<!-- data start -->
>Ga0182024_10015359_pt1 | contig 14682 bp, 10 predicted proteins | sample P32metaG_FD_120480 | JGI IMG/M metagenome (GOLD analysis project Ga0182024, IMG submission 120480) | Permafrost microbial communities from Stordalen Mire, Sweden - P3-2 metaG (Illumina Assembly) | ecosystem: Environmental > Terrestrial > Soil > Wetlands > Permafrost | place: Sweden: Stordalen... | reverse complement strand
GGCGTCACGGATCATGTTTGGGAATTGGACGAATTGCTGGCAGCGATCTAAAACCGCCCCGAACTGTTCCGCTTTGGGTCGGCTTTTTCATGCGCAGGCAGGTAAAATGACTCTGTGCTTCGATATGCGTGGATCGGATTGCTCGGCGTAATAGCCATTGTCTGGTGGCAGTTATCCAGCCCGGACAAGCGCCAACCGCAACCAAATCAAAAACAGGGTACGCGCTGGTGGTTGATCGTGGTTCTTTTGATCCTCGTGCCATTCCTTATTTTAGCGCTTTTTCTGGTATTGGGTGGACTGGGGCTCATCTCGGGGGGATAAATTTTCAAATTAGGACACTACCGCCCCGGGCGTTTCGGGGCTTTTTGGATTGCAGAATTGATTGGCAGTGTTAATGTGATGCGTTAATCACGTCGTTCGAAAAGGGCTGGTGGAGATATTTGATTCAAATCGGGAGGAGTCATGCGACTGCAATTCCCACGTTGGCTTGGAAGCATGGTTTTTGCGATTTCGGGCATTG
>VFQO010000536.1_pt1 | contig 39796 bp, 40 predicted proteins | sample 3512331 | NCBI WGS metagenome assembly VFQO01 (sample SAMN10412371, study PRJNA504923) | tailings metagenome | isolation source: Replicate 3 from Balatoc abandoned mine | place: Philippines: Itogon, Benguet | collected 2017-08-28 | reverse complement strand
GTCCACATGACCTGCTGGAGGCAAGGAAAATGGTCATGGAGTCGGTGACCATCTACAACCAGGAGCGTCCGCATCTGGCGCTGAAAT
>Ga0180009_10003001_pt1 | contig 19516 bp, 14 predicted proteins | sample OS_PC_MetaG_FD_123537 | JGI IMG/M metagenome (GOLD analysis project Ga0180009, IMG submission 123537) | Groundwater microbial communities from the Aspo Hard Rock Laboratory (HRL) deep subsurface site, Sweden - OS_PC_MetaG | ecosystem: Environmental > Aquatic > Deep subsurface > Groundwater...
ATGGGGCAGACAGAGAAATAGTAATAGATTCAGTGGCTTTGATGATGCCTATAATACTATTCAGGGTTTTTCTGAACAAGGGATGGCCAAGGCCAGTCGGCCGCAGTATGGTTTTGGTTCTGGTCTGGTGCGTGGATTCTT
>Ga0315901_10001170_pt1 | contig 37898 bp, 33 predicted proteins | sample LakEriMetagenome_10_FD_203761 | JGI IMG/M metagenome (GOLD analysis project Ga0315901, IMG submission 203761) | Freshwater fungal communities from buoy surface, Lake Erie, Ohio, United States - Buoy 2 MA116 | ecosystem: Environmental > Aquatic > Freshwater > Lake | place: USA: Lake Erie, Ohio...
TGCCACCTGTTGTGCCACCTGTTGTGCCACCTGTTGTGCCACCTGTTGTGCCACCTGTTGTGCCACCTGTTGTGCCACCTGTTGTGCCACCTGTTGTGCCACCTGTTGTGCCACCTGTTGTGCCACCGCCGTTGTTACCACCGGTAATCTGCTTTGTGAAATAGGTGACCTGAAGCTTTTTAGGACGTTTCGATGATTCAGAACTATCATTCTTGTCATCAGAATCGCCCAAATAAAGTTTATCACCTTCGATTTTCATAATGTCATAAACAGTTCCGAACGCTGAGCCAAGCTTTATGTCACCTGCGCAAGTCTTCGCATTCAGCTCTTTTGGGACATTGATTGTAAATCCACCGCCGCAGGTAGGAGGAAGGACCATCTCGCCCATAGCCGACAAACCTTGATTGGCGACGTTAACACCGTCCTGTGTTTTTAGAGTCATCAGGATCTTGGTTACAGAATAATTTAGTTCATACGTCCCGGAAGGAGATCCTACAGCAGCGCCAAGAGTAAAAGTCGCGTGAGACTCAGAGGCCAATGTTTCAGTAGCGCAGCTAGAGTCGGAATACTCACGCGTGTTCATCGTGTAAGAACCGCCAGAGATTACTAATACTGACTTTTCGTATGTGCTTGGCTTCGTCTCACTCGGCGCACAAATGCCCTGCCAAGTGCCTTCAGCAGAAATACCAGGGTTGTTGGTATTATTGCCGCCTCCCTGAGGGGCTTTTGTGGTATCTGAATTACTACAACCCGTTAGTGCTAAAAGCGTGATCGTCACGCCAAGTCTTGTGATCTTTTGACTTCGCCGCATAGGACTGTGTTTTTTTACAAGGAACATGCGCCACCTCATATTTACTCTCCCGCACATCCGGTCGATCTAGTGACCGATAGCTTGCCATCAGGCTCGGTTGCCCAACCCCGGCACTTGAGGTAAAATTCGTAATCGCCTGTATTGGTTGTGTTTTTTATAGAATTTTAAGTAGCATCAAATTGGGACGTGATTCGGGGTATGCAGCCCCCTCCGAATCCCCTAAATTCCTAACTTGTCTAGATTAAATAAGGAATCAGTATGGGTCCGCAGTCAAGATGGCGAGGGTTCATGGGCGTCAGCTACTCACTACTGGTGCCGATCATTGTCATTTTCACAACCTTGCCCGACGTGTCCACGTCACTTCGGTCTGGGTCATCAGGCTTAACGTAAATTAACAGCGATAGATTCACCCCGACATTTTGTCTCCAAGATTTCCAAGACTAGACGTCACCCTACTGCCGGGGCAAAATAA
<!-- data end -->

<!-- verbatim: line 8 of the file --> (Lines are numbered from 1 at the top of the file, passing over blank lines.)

TGCCACCTGTTGTGCCACCTGTTGTGCCACCTGTTGTGCCACCTGTTGTGCCACCTGTTGTGCCACCTGTTGTGCCACCTGTTGTGCCACCTGTTGTGCCACCTGTTGTGCCACCTGTTGTGCCACCGCCGTTGTTACCACCGGTAATCTGCTTTGTGAAATAGGTGACCTGAAGCTTTTTAGGACGTTTCGATGATTCAGAACTATCATTCTTGTCATCAGAATCGCCCAAATAAAGTTTATCACCTTCGATTTTCATAATGTCATAAACAGTTCCGAACGCTGAGCCAAGCTTTATGTCACCTGCGCAAGTCTTCGCATTCAGCTCTTTTGGGACATTGATTGTAAATCCACCGCCGCAGGTAGGAGGAAGGACCATCTCGCCCATAGCCGACAAACCTTGATTGGCGACGTTAACACCGTCCTGTGTTTTTAGAGTCATCAGGATCTTGGTTACAGAATAATTTAGTTCATACGTCCCGGAAGGAGATCCTACAGCAGCGCCAAGAGTAAAAGTCGCGTGAGACTCAGAGGCCAATGTTTCAGTAGCGCAGCTAGAGTCGGAATACTCACGCGTGTTCATCGTGTAAGAACCGCCAGAGATTACTAATACTGACTTTTCGTATGTGCTTGGCTTCGTCTCACTCGGCGCACAAATGCCCTGCCAAGTGCCTTCAGCAGAAATACCAGGGTTGTTGGTATTATTGCCGCCTCCCTGAGGGGCTTTTGTGGTATCTGAATTACTACAACCCGTTAGTGCTAAAAGCGTGATCGTCACGCCAAGTCTTGTGATCTTTTGACTTCGCCGCATAGGACTGTGTTTTTTTACAAGGAACATGCGCCACCTCATATTTACTCTCCCGCACATCCGGTCGATCTAGTGACCGATAGCTTGCCATCAGGCTCGGTTGCCCAACCCCGGCACTTGAGGTAAAATTCGTAATCGCCTGTATTGGTTGTGTTTTTTATAGAATTTTAAGTAGCATCAAATTGGGACGTGATTCGGGGTATGCAGCCCCCTCCGAATCCCCTAAATTCCTAACTTGTCTAGATTAAATAAGGAATCAGTATGGGTCCGCAGTCAAGATGGCGAGGGTTCATGGGCGTCAGCTACTCACTACTGGTGCCGATCATTGTCATTTTCACAACCTTGCCCGACGTGTCCACGTCACTTCGGTCTGGGTCATCAGGCTTAACGTAAATTAACAGCGATAGATTCACCCCGACATTTTGTCTCCAAGATTTCCAAGACTAGACGTCACCCTACTGCCGGGGCAAAATAA